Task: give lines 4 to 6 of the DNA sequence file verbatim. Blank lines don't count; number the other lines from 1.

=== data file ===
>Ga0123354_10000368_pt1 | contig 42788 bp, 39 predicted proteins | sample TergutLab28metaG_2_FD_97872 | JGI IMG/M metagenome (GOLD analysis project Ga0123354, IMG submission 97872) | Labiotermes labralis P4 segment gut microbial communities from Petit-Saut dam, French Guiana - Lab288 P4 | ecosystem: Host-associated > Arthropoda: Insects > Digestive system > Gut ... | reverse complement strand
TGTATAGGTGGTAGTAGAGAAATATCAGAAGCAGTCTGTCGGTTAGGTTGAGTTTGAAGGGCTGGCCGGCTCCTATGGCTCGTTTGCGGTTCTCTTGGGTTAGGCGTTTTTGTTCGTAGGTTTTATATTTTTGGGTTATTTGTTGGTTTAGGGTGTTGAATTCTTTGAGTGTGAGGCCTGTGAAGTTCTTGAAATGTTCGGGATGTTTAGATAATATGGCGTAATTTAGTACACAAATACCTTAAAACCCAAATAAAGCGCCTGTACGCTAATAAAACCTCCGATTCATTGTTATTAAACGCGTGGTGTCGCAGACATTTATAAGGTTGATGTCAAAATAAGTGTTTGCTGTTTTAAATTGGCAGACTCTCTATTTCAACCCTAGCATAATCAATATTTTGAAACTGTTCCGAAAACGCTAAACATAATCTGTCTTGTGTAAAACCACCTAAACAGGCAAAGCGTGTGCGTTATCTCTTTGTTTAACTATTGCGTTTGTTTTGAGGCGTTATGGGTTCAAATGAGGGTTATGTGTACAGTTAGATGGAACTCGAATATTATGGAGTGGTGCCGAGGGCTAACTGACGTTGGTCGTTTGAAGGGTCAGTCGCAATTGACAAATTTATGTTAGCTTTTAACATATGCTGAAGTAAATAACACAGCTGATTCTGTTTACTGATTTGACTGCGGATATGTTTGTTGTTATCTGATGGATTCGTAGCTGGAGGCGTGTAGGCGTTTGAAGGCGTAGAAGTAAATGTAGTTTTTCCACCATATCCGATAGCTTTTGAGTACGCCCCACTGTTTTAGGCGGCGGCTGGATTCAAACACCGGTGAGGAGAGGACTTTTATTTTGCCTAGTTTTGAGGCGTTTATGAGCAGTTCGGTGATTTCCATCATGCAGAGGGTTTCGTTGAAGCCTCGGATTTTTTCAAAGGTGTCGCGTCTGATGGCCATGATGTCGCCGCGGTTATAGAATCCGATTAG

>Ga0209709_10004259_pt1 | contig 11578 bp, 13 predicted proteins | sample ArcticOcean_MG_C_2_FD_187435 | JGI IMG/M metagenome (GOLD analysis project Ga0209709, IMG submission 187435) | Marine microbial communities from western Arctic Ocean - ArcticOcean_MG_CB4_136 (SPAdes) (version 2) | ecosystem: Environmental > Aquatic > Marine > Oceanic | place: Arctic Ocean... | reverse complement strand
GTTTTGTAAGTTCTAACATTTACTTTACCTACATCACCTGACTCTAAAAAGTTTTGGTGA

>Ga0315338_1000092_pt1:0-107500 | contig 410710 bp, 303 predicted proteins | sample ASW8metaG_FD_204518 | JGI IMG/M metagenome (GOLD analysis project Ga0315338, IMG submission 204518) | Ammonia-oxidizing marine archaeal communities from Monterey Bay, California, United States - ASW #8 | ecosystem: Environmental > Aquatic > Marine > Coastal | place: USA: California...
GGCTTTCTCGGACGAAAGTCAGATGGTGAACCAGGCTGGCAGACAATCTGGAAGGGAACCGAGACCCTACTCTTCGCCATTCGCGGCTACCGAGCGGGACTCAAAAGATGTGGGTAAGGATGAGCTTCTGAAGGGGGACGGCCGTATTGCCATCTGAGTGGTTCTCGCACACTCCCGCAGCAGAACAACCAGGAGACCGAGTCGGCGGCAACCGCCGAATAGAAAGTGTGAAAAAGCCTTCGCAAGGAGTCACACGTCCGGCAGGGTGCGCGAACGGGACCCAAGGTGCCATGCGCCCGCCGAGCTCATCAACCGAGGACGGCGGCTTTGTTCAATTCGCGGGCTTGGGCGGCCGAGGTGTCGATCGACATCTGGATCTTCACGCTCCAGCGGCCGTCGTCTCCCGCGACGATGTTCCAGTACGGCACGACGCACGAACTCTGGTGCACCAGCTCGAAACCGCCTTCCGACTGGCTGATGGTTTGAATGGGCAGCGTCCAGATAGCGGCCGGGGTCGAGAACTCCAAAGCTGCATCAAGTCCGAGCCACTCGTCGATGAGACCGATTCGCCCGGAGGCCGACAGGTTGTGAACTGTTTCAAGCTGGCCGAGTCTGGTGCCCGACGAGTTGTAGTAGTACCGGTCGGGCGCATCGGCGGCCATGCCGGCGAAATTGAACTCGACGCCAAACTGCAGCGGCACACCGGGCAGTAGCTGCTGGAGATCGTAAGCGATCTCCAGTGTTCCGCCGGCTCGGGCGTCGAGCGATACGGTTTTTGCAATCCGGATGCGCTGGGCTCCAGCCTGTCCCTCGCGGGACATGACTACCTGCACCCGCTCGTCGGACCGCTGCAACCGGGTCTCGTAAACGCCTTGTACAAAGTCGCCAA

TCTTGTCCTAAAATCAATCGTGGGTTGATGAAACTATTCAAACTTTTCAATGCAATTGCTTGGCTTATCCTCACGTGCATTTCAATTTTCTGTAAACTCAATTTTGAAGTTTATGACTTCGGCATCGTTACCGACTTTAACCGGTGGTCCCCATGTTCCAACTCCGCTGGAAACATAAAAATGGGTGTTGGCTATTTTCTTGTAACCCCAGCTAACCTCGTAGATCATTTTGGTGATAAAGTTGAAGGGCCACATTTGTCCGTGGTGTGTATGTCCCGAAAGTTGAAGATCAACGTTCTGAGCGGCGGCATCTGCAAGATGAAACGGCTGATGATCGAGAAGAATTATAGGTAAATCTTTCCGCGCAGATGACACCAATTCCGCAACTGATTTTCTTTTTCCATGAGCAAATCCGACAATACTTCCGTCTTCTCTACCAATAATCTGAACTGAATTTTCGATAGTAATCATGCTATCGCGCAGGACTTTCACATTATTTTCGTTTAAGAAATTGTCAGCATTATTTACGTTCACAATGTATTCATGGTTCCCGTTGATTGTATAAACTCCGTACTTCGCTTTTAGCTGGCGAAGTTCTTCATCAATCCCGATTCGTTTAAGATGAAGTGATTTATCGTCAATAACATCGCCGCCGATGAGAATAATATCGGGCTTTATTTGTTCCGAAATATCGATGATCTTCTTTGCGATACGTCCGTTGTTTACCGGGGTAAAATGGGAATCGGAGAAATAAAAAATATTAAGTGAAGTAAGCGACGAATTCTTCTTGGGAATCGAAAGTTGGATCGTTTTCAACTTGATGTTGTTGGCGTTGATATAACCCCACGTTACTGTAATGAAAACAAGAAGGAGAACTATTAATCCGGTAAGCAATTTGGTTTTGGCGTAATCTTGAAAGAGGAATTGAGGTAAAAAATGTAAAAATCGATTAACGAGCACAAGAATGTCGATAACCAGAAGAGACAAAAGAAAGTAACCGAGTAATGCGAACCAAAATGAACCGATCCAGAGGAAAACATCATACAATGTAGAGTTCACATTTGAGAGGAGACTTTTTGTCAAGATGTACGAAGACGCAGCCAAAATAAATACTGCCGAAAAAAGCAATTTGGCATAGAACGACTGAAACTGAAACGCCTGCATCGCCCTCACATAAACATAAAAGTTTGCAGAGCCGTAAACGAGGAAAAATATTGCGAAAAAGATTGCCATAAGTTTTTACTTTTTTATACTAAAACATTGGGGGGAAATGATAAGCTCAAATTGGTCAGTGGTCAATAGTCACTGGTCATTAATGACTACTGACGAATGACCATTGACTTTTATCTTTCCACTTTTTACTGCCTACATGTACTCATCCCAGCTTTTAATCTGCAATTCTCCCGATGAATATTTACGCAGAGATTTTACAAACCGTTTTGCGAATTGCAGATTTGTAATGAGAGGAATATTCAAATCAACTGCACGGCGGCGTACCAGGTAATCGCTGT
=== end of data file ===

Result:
GTTTTGTAAGTTCTAACATTTACTTTACCTACATCACCTGACTCTAAAAAGTTTTGGTGA

>Ga0315338_1000092_pt1:0-107500 | contig 410710 bp, 303 predicted proteins | sample ASW8metaG_FD_204518 | JGI IMG/M metagenome (GOLD analysis project Ga0315338, IMG submission 204518) | Ammonia-oxidizing marine archaeal communities from Monterey Bay, California, United States - ASW #8 | ecosystem: Environmental > Aquatic > Marine > Coastal | place: USA: California...
GGCTTTCTCGGACGAAAGTCAGATGGTGAACCAGGCTGGCAGACAATCTGGAAGGGAACCGAGACCCTACTCTTCGCCATTCGCGGCTACCGAGCGGGACTCAAAAGATGTGGGTAAGGATGAGCTTCTGAAGGGGGACGGCCGTATTGCCATCTGAGTGGTTCTCGCACACTCCCGCAGCAGAACAACCAGGAGACCGAGTCGGCGGCAACCGCCGAATAGAAAGTGTGAAAAAGCCTTCGCAAGGAGTCACACGTCCGGCAGGGTGCGCGAACGGGACCCAAGGTGCCATGCGCCCGCCGAGCTCATCAACCGAGGACGGCGGCTTTGTTCAATTCGCGGGCTTGGGCGGCCGAGGTGTCGATCGACATCTGGATCTTCACGCTCCAGCGGCCGTCGTCTCCCGCGACGATGTTCCAGTACGGCACGACGCACGAACTCTGGTGCACCAGCTCGAAACCGCCTTCCGACTGGCTGATGGTTTGAATGGGCAGCGTCCAGATAGCGGCCGGGGTCGAGAACTCCAAAGCTGCATCAAGTCCGAGCCACTCGTCGATGAGACCGATTCGCCCGGAGGCCGACAGGTTGTGAACTGTTTCAAGCTGGCCGAGTCTGGTGCCCGACGAGTTGTAGTAGTACCGGTCGGGCGCATCGGCGGCCATGCCGGCGAAATTGAACTCGACGCCAAACTGCAGCGGCACACCGGGCAGTAGCTGCTGGAGATCGTAAGCGATCTCCAGTGTTCCGCCGGCTCGGGCGTCGAGCGATACGGTTTTTGCAATCCGGATGCGCTGGGCTCCAGCCTGTCCCTCGCGGGACATGACTACCTGCACCCGCTCGTCGGACCGCTGCAACCGGGTCTCGTAAACGCCTTGTACAAAGTCGCCAA